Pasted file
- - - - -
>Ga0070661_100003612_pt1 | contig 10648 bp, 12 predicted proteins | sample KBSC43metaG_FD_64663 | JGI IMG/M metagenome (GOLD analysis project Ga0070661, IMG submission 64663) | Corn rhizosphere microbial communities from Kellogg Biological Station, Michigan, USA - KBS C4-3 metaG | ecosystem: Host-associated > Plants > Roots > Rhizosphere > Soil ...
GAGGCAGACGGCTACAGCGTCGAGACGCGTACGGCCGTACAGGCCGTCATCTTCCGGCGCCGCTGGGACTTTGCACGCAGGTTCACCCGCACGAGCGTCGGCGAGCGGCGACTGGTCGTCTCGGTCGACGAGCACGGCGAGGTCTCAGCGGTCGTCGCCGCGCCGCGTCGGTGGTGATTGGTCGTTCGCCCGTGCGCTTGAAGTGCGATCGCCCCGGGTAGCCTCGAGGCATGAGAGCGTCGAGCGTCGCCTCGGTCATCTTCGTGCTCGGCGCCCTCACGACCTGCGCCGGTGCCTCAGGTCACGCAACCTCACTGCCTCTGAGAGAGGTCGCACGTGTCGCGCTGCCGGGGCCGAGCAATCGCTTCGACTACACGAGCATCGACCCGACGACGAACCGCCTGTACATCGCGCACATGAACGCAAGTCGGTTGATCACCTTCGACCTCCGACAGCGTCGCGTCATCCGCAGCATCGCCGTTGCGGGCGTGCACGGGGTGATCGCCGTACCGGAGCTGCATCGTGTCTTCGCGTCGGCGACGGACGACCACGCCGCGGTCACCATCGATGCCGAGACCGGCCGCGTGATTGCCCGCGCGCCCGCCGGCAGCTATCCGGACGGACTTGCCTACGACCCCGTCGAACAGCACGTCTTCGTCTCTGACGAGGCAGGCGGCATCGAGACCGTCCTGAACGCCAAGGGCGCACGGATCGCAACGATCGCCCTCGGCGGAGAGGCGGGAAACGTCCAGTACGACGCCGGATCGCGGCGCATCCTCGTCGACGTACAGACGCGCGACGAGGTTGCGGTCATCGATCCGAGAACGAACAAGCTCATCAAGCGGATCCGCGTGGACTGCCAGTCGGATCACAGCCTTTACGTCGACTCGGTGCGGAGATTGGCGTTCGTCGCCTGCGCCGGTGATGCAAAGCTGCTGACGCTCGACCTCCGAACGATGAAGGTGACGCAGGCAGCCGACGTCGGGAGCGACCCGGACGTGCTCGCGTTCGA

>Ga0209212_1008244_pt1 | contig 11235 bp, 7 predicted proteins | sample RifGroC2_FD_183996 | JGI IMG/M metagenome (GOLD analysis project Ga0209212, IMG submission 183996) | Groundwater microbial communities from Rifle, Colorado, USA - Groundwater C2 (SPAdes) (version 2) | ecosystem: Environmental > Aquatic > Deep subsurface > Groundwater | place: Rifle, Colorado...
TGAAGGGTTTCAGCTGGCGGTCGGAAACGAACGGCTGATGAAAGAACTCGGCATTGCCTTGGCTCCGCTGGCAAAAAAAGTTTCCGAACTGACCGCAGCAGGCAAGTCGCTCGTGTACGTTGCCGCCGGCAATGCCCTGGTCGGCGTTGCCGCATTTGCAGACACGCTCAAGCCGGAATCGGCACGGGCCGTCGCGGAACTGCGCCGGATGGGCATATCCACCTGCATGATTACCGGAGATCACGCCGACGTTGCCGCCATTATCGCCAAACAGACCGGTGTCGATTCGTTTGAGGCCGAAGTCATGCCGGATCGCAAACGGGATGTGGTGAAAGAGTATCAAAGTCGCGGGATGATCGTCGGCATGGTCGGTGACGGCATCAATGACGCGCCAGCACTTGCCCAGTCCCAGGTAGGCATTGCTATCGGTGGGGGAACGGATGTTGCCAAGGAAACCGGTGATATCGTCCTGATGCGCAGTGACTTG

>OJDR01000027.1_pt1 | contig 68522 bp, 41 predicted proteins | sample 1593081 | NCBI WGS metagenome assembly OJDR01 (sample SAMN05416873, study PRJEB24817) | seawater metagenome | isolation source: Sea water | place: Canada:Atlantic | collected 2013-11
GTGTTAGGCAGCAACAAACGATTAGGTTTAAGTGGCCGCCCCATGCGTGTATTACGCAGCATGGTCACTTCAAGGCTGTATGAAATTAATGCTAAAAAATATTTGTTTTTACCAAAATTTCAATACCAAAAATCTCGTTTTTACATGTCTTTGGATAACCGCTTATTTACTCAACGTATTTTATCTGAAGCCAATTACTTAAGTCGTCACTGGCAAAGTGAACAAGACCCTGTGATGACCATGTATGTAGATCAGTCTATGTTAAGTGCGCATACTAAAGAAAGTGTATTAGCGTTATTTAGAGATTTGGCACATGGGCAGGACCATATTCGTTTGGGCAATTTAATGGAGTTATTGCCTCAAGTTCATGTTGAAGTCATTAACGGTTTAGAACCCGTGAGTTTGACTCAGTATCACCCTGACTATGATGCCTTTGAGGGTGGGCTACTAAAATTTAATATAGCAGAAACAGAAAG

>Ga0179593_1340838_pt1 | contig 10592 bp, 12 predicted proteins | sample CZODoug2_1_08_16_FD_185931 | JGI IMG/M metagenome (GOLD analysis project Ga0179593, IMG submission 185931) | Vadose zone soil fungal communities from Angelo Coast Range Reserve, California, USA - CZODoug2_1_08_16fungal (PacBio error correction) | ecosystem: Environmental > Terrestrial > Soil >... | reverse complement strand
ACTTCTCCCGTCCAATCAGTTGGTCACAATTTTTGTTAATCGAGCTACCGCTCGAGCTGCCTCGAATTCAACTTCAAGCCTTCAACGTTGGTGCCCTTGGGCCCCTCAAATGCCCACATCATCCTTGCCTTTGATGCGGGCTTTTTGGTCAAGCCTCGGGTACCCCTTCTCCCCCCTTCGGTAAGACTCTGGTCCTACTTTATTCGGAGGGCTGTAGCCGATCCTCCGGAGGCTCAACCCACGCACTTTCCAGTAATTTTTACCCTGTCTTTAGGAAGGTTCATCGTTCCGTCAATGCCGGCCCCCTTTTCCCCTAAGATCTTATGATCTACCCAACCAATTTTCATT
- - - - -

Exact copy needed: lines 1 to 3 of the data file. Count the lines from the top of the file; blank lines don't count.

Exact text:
>Ga0070661_100003612_pt1 | contig 10648 bp, 12 predicted proteins | sample KBSC43metaG_FD_64663 | JGI IMG/M metagenome (GOLD analysis project Ga0070661, IMG submission 64663) | Corn rhizosphere microbial communities from Kellogg Biological Station, Michigan, USA - KBS C4-3 metaG | ecosystem: Host-associated > Plants > Roots > Rhizosphere > Soil ...
GAGGCAGACGGCTACAGCGTCGAGACGCGTACGGCCGTACAGGCCGTCATCTTCCGGCGCCGCTGGGACTTTGCACGCAGGTTCACCCGCACGAGCGTCGGCGAGCGGCGACTGGTCGTCTCGGTCGACGAGCACGGCGAGGTCTCAGCGGTCGTCGCCGCGCCGCGTCGGTGGTGATTGGTCGTTCGCCCGTGCGCTTGAAGTGCGATCGCCCCGGGTAGCCTCGAGGCATGAGAGCGTCGAGCGTCGCCTCGGTCATCTTCGTGCTCGGCGCCCTCACGACCTGCGCCGGTGCCTCAGGTCACGCAACCTCACTGCCTCTGAGAGAGGTCGCACGTGTCGCGCTGCCGGGGCCGAGCAATCGCTTCGACTACACGAGCATCGACCCGACGACGAACCGCCTGTACATCGCGCACATGAACGCAAGTCGGTTGATCACCTTCGACCTCCGACAGCGTCGCGTCATCCGCAGCATCGCCGTTGCGGGCGTGCACGGGGTGATCGCCGTACCGGAGCTGCATCGTGTCTTCGCGTCGGCGACGGACGACCACGCCGCGGTCACCATCGATGCCGAGACCGGCCGCGTGATTGCCCGCGCGCCCGCCGGCAGCTATCCGGACGGACTTGCCTACGACCCCGTCGAACAGCACGTCTTCGTCTCTGACGAGGCAGGCGGCATCGAGACCGTCCTGAACGCCAAGGGCGCACGGATCGCAACGATCGCCCTCGGCGGAGAGGCGGGAAACGTCCAGTACGACGCCGGATCGCGGCGCATCCTCGTCGACGTACAGACGCGCGACGAGGTTGCGGTCATCGATCCGAGAACGAACAAGCTCATCAAGCGGATCCGCGTGGACTGCCAGTCGGATCACAGCCTTTACGTCGACTCGGTGCGGAGATTGGCGTTCGTCGCCTGCGCCGGTGATGCAAAGCTGCTGACGCTCGACCTCCGAACGATGAAGGTGACGCAGGCAGCCGACGTCGGGAGCGACCCGGACGTGCTCGCGTTCGA

>Ga0209212_1008244_pt1 | contig 11235 bp, 7 predicted proteins | sample RifGroC2_FD_183996 | JGI IMG/M metagenome (GOLD analysis project Ga0209212, IMG submission 183996) | Groundwater microbial communities from Rifle, Colorado, USA - Groundwater C2 (SPAdes) (version 2) | ecosystem: Environmental > Aquatic > Deep subsurface > Groundwater | place: Rifle, Colorado...